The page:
On the ground the flag became widely used since the Oslo Agreements, with the establishment of the Palestinian Authority in 1993. Today the flag is flown widely by Palestinians and their supporters.[6][7][8]

Bans in Israel

In 1967, immediately following the Six-Day War, the State of Israel banned the Palestinian flag in the occupied Gaza Strip and West Bank. A 1980 law forbidding artwork of "political significance" banned artwork composed of its four colours, and Palestinians were arrested for displaying such artwork.[9][10][11]

The ban was lifted after the signing of the Oslo Peace Accords in 1993. However, Palestinian flags are nonetheless routinely confiscated by the Israeli police,[12] and in January 2023, Minister of National Security Itamar Ben-Gvir announced the intention of the Israeli Government to outlaw the flag's showcasing in public spaces.[13][14]

Historical flags

Construction Sheet

Color scheme

Flag of Palestine.svg
Colors scheme
Red Black White Green
CMYK 0-82-77-6 100-100-100-99 0-0-0-0 100-0-64-40
HEX #EE2A35 #000000 #FFFFFF #009736
RGB 238-42-53 0-0-0 255-255-255 0-151-54

See also


  1. ^ Breschi, Roberto. "PALESTINA - Bandiera del presidente". Bandiere - Passato e Presente (in Italian). Retrieved 31 July 2019.
  2. ^ "Palestinians celebrate Flag Day marking two years since hoisting it at UN". WAFA Agency.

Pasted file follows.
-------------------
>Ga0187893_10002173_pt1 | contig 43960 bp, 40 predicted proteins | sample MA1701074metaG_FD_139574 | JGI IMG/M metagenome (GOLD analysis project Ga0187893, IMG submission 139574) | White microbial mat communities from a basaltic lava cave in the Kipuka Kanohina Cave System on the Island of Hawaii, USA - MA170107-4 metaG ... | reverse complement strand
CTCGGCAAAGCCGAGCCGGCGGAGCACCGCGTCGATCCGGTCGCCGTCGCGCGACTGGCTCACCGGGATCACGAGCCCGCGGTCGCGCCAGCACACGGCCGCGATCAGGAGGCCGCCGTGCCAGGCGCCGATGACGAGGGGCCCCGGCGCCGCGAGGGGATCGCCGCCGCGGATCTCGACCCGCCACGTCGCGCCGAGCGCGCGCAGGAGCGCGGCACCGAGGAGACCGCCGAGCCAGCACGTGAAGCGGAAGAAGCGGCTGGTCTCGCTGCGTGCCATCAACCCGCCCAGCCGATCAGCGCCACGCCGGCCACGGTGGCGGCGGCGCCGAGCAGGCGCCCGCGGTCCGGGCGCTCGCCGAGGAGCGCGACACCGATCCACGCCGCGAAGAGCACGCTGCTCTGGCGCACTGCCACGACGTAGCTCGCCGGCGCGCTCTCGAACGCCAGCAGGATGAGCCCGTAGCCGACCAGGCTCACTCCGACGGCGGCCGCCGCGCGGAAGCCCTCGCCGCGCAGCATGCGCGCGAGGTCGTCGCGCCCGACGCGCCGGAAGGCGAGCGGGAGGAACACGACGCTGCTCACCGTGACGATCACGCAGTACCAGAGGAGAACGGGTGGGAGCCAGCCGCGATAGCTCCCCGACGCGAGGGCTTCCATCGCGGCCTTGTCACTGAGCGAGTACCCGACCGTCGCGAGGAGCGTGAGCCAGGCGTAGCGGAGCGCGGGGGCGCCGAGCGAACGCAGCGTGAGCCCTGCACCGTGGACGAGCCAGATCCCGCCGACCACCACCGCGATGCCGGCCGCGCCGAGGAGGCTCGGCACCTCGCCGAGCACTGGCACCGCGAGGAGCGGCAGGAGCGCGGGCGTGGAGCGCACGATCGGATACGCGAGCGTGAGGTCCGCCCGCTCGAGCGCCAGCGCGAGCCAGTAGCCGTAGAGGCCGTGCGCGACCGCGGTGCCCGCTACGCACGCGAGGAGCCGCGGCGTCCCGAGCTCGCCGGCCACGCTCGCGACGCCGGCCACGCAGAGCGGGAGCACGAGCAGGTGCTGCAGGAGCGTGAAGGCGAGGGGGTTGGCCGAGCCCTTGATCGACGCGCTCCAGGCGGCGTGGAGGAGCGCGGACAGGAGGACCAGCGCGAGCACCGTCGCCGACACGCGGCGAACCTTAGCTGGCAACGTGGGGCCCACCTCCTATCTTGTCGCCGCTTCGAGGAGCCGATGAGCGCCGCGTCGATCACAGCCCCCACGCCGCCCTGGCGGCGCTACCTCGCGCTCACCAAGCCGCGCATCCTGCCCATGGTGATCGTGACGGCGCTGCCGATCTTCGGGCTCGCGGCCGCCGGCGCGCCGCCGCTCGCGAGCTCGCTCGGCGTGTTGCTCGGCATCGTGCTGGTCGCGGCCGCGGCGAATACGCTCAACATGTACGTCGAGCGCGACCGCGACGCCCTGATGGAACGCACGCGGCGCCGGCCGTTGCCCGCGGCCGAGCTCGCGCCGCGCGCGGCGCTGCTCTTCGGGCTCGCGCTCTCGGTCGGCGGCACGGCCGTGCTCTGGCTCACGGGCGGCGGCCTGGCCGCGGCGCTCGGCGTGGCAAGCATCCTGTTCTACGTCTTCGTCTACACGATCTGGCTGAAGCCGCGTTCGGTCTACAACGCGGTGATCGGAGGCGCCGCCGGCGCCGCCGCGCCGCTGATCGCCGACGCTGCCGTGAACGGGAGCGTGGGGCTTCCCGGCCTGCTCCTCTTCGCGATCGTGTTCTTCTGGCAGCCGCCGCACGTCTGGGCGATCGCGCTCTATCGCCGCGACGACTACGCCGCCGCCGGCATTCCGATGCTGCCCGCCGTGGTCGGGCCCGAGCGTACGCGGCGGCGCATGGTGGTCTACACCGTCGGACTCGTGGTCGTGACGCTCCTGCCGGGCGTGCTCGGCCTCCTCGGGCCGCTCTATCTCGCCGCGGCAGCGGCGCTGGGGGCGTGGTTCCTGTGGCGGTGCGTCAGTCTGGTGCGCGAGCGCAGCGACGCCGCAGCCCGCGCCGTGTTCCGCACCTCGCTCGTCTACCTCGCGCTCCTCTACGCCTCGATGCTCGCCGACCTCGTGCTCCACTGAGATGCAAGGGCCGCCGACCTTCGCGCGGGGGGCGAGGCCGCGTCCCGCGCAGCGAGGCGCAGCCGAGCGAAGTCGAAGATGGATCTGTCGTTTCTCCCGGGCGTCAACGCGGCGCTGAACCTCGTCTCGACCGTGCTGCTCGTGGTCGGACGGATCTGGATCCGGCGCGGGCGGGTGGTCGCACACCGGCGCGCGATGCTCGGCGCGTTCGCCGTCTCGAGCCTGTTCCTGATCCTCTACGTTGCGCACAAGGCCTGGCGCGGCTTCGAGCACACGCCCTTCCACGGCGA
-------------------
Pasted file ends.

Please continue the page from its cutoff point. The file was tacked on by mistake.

3. ^ "Palestinian flag to be flown at half mast to mourn Balfour Declaration". The Jerusalem Post | Jpost.com.
  4. ^ Sorek, Tamir (2004). "The orange and the 'Cross in the Crescent': imagining Palestine in 1929". Nations and Nationalism. 10 (3): 269–291. doi:10.1111/j.1354-5078.2004.00167.x.
  5. ^ a b "العلم | مركز المعلومات الوطني الفلسطيني". info.wafa.ps.
  6. ^ "United Nations Security Council: The situation in the Middle East, including the Palestinian question". 2 June 2008. Archived from the original on 2 June 2008. Retrieved 20 May 2017. {{cite journal}}: Cite journal requires |journal= (help)CS1 maint: bot: original URL status unknown (link))
    Mr. Terje Roed-Larsen, Special Coordinator for the Middle East Peace Process and Personal Representative of the Secretary-General: "[Arafat] with the trademark kaffiyeh epitomized Palestinian identity and national aspirations, even more than the Palestinian flag or the national anthem."
  7. ^ "Palestine". Flags of the World. The Palestinian flag represents all Palestinian Arab aspirations regardless of party.
  8. ^ Efaw, Jamie. "Palestinian Psychological Operations: The First Intifada]". AmericanDiplomacy.org. An example of a common, obvious symbolism came in the form of the Palestinian flag. [...] the flag and the colors transmitted the message to all target audiences the underlying theme of the entire Intifada—Palestinian nationalism. The flag, the symbol of Palestinian nationalism, was ubiquitous in the occupied territories.
  9. ^ Kifner, John (16 October 1993). "Ramallah Journal; A Palestinian Version of the Judgment of Solomon". The New York Times. Retrieved 21 May 2010.
  10. ^ Dalrymple, William (2 October 2002). "A culture under fire". The Guardian. London. Retrieved 21 May 2010.
  11. ^ "The watermelon makes a colourful interlude". The Age. Melbourne. 12 September 2004.
  12. ^ "The Palestinian flag: A target for 'erasure' by Israeli forces".
  13. ^ "Israel security minister bans Palestinian flag-flying in public". The Guardian. London. 9 January 2023. Retrieved 9 January 2023.
  14. ^ Kellman, Laurie (9 January 2023). "Palestinian prime minister says Israel aims to topple the PA". The Washington Post. Washington, D.C. Retrieved 9 January 2023.
  15. ^ Breschi, Roberto. "Palestina". www.rbvex.it. Retrieved 25 July 2019.

External links